Welcome to day 6 of 11 in my Dave’s Gourmet Sampler Pack taste test. Dave’s is one of my favorite brands of hot sauce, and I’m excited about taking this hot sauce journey. The variety of different sauces and primary flavors that came in the variety pack I purchased was staggering, with each bottle offering something new and unusual. Let’s take a look at what the masterminds of mouth melting have in store for us this time.
Roasted Red Pepper & Chipotle
Presentation: Each of the Dave’s labels remains consistent. A red pepper sunning itself on a beach somewhere. The primary differences in labels come in the color, hot sauce name, single sentence description, and heat level. The label for Roasted Red Pepper& Chipotle is maroon, featuring the tagline “Fire Roasted Flavor That Won’t Quit”. On Dave’s own heat scale this ranks 3 out of 5 and is considered “warm”.
Color: The coloring of this sauce is dark brown. It has tiny flakes of spices floating in it that are barely visible when the sauce thins out around the edges. It reminds me quite a bit of a barbecue sauce, at least visually.
Smell: The first thing that catches my nose is this sauces’ smoky scent followed up by a distinct vinegar base. The smokiness is definitely its primary quality and that continues the trend of reminding me of a barbecue sauce.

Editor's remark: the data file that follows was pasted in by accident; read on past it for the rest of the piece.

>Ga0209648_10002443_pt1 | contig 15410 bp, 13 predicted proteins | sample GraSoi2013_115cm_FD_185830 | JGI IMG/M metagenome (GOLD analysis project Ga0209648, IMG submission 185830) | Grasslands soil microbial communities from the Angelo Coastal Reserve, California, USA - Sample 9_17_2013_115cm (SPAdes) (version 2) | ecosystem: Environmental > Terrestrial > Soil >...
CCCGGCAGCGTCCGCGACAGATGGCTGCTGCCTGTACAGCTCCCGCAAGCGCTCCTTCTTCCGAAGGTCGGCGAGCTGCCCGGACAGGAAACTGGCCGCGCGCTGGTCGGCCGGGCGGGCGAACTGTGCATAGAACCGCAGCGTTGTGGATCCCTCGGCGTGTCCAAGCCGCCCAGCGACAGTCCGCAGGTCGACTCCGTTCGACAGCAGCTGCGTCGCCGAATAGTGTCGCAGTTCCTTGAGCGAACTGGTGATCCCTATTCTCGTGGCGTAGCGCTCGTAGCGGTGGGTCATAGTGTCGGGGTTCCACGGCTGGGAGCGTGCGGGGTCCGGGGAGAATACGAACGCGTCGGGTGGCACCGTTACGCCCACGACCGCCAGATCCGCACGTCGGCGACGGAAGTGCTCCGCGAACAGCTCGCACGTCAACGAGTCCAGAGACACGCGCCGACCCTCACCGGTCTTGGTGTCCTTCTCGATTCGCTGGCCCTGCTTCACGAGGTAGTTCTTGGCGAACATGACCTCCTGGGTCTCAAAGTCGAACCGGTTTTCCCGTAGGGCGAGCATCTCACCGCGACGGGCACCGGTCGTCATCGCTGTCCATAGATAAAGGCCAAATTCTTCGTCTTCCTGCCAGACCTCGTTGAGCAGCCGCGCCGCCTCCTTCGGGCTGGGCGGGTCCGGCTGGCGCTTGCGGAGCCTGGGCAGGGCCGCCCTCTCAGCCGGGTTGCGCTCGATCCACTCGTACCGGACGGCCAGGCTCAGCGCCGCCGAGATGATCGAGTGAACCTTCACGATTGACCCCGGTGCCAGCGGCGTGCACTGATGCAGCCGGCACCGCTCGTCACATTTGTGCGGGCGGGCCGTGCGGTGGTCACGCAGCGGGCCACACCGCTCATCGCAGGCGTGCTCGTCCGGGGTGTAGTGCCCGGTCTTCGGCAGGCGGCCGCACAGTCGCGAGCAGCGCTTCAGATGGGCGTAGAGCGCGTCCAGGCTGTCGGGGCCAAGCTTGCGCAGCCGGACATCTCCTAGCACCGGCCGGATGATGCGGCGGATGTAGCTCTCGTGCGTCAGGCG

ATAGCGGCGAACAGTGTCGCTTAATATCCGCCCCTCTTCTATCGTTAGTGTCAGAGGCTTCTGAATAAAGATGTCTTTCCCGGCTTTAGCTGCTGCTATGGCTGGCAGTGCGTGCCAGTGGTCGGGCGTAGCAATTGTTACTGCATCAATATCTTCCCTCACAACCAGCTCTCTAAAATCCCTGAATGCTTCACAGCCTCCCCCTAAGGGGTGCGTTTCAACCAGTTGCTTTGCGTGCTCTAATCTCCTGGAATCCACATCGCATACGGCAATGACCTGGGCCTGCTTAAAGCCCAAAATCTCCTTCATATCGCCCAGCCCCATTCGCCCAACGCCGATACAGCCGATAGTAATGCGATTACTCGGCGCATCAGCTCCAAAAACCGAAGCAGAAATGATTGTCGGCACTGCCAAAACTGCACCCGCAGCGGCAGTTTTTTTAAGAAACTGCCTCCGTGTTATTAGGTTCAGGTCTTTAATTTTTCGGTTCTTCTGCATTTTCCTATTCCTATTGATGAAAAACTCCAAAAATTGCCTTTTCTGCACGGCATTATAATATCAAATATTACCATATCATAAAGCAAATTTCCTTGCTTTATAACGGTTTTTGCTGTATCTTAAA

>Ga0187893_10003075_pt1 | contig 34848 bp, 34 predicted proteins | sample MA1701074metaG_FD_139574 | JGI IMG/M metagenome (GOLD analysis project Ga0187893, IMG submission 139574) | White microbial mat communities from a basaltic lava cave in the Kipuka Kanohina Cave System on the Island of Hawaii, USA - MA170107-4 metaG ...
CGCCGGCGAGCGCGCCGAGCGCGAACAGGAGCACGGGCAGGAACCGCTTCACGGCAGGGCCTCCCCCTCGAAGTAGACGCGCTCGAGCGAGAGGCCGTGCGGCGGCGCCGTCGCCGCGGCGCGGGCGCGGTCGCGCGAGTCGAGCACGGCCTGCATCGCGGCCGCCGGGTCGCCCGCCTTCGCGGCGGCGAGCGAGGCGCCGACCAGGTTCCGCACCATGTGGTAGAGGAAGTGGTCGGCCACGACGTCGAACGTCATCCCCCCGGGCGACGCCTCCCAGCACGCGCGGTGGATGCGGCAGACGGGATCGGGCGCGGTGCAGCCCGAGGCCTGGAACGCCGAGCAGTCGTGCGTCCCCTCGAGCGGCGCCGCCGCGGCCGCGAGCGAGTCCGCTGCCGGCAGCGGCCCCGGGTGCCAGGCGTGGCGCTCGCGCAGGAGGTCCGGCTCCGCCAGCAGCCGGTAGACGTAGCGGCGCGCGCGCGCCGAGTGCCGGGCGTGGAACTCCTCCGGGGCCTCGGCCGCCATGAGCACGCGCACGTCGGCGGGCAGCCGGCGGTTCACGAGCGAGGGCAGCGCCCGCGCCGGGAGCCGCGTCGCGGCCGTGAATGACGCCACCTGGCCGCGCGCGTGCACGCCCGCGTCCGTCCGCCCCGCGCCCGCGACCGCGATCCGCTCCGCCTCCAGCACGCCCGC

Taste: This sauce primarily consists of roasted sweet peppers (or bell peppers for those who know them under that name) and this flavor shines through. Since it is a sweet pepper, carrot is added as a base that allows its sweetness to shine through, but the roasting of the pepper caramelizes some of the sugars in it leading to a smoky sweet flavor. Despite the onion content being very low, that is also the other flavor that stands out to me. The Chipotles themselves mix well with the roasted sweet peppers, but don’t seem to stand out as a discernible flavor on their own.
Mouth Feel: This sauce was rated “warm” by Dave’s, just like their Ginger Peach, however this one’s heat is back up to what I would consider a warm sauce as well. This sauce hits you mid tongue but doesn’t ignite, despite the presence of habanero pulp in it. However it’s that same habanero pulp that must be giving this sauce its bite since the sweet pepper isn’t known for anything more than a super mild sizzle. The smokiness is there, even in the way it feels on your tongue.
Overall: This sauce definitely lives up to its label in that the “roasted flavor” or smokiness, permeates the sauce thoroughly. The recommended uses include burgers, tacos, sandwiches, pizza and pasta. I, however, would say this flavor would match burgers the best as it can lend even a George Foreman Grilled burger a hint of smoky charcoaled flame-broiled goodness. I give this sauce a 4 out of 5 due to its rich smoky flavor and rarely used bell pepper primary ingredient.